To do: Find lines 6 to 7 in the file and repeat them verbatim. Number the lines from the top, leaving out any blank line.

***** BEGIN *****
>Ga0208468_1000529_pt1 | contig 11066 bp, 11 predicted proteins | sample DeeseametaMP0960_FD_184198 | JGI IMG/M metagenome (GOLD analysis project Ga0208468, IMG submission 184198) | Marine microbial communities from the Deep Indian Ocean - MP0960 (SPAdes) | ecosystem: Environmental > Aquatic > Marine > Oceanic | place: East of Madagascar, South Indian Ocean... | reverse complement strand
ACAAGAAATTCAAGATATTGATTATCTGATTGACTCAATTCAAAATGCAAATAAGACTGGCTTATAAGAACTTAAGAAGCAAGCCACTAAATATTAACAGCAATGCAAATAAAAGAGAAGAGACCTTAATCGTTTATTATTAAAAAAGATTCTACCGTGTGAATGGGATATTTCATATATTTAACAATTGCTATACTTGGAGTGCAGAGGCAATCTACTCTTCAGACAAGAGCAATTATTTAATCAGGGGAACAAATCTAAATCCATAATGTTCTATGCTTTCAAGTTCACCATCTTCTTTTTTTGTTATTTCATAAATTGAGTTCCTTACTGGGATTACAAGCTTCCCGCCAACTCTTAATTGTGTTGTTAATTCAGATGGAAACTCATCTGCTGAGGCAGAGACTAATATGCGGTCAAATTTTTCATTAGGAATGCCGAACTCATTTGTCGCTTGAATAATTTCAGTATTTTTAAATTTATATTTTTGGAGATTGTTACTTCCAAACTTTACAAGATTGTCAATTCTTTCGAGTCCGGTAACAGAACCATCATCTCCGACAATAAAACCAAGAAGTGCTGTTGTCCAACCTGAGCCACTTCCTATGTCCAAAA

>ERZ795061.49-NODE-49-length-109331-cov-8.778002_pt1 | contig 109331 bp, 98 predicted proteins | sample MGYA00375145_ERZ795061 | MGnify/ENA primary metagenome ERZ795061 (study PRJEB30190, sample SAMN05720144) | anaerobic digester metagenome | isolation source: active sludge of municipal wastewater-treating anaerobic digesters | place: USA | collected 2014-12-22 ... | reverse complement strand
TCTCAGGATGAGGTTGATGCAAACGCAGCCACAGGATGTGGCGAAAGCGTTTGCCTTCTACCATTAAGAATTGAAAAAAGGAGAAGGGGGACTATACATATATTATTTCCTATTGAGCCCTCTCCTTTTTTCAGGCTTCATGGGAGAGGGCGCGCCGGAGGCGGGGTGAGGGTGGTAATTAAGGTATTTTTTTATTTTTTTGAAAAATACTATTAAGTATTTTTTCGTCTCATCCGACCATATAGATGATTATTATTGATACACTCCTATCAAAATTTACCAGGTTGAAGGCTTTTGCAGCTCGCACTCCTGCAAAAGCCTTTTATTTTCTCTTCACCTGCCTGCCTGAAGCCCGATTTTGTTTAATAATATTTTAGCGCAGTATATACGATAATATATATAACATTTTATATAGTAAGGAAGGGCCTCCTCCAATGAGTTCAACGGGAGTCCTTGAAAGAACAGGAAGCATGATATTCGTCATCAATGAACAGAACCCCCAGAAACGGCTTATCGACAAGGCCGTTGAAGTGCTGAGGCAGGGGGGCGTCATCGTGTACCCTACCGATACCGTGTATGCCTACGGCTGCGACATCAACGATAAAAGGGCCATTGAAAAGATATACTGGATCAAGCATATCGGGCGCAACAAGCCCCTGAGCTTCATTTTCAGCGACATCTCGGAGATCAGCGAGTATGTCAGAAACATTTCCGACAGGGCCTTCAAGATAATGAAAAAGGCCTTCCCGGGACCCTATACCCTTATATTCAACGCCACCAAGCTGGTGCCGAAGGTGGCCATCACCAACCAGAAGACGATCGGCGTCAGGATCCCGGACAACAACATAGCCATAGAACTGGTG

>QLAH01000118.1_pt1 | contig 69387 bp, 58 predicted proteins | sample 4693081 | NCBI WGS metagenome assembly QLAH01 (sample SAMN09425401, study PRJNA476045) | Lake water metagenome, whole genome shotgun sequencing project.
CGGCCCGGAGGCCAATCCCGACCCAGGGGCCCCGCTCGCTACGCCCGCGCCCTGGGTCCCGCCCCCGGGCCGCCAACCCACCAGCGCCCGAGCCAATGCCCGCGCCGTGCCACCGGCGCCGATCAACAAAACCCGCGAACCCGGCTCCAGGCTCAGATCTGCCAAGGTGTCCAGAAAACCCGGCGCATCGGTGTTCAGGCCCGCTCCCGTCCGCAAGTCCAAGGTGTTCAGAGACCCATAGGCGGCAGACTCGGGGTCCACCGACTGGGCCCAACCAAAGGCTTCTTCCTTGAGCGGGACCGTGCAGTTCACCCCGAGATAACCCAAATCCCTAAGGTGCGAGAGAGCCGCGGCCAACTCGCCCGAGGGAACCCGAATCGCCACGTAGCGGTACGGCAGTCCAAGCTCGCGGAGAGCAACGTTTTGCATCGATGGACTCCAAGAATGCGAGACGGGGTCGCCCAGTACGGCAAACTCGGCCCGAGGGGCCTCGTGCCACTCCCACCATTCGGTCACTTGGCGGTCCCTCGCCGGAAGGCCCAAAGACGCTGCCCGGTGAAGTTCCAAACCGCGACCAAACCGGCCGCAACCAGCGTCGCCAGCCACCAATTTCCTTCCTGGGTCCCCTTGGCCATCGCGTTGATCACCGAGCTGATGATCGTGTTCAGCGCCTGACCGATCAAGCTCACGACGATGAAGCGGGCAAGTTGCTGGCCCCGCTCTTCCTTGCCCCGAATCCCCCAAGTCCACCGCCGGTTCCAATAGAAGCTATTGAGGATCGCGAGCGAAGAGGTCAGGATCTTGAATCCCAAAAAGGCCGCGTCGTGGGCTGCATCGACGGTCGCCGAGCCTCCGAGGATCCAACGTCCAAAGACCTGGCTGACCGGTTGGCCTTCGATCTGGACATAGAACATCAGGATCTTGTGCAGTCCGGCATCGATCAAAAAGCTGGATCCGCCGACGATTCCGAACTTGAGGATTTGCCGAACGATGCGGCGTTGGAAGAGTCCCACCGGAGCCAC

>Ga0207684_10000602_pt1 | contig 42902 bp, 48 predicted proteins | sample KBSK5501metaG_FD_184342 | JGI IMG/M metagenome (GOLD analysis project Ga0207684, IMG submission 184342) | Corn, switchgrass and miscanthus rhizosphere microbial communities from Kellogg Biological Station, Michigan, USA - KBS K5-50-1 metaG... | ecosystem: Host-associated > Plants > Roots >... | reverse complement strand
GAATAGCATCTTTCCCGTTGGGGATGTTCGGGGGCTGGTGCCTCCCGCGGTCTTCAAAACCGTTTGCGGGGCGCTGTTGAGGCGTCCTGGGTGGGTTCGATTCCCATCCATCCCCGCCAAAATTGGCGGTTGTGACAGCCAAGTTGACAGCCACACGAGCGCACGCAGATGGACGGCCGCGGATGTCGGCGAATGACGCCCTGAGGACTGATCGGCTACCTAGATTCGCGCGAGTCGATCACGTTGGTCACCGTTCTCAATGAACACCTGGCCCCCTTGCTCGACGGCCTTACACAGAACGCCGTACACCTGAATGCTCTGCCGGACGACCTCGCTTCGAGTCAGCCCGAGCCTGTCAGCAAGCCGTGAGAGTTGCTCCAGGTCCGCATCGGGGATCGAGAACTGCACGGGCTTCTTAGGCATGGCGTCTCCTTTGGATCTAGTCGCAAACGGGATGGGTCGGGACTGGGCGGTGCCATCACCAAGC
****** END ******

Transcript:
CGGCCCGGAGGCCAATCCCGACCCAGGGGCCCCGCTCGCTACGCCCGCGCCCTGGGTCCCGCCCCCGGGCCGCCAACCCACCAGCGCCCGAGCCAATGCCCGCGCCGTGCCACCGGCGCCGATCAACAAAACCCGCGAACCCGGCTCCAGGCTCAGATCTGCCAAGGTGTCCAGAAAACCCGGCGCATCGGTGTTCAGGCCCGCTCCCGTCCGCAAGTCCAAGGTGTTCAGAGACCCATAGGCGGCAGACTCGGGGTCCACCGACTGGGCCCAACCAAAGGCTTCTTCCTTGAGCGGGACCGTGCAGTTCACCCCGAGATAACCCAAATCCCTAAGGTGCGAGAGAGCCGCGGCCAACTCGCCCGAGGGAACCCGAATCGCCACGTAGCGGTACGGCAGTCCAAGCTCGCGGAGAGCAACGTTTTGCATCGATGGACTCCAAGAATGCGAGACGGGGTCGCCCAGTACGGCAAACTCGGCCCGAGGGGCCTCGTGCCACTCCCACCATTCGGTCACTTGGCGGTCCCTCGCCGGAAGGCCCAAAGACGCTGCCCGGTGAAGTTCCAAACCGCGACCAAACCGGCCGCAACCAGCGTCGCCAGCCACCAATTTCCTTCCTGGGTCCCCTTGGCCATCGCGTTGATCACCGAGCTGATGATCGTGTTCAGCGCCTGACCGATCAAGCTCACGACGATGAAGCGGGCAAGTTGCTGGCCCCGCTCTTCCTTGCCCCGAATCCCCCAAGTCCACCGCCGGTTCCAATAGAAGCTATTGAGGATCGCGAGCGAAGAGGTCAGGATCTTGAATCCCAAAAAGGCCGCGTCGTGGGCTGCATCGACGGTCGCCGAGCCTCCGAGGATCCAACGTCCAAAGACCTGGCTGACCGGTTGGCCTTCGATCTGGACATAGAACATCAGGATCTTGTGCAGTCCGGCATCGATCAAAAAGCTGGATCCGCCGACGATTCCGAACTTGAGGATTTGCCGAACGATGCGGCGTTGGAAGAGTCCCACCGGAGCCAC

>Ga0207684_10000602_pt1 | contig 42902 bp, 48 predicted proteins | sample KBSK5501metaG_FD_184342 | JGI IMG/M metagenome (GOLD analysis project Ga0207684, IMG submission 184342) | Corn, switchgrass and miscanthus rhizosphere microbial communities from Kellogg Biological Station, Michigan, USA - KBS K5-50-1 metaG... | ecosystem: Host-associated > Plants > Roots >... | reverse complement strand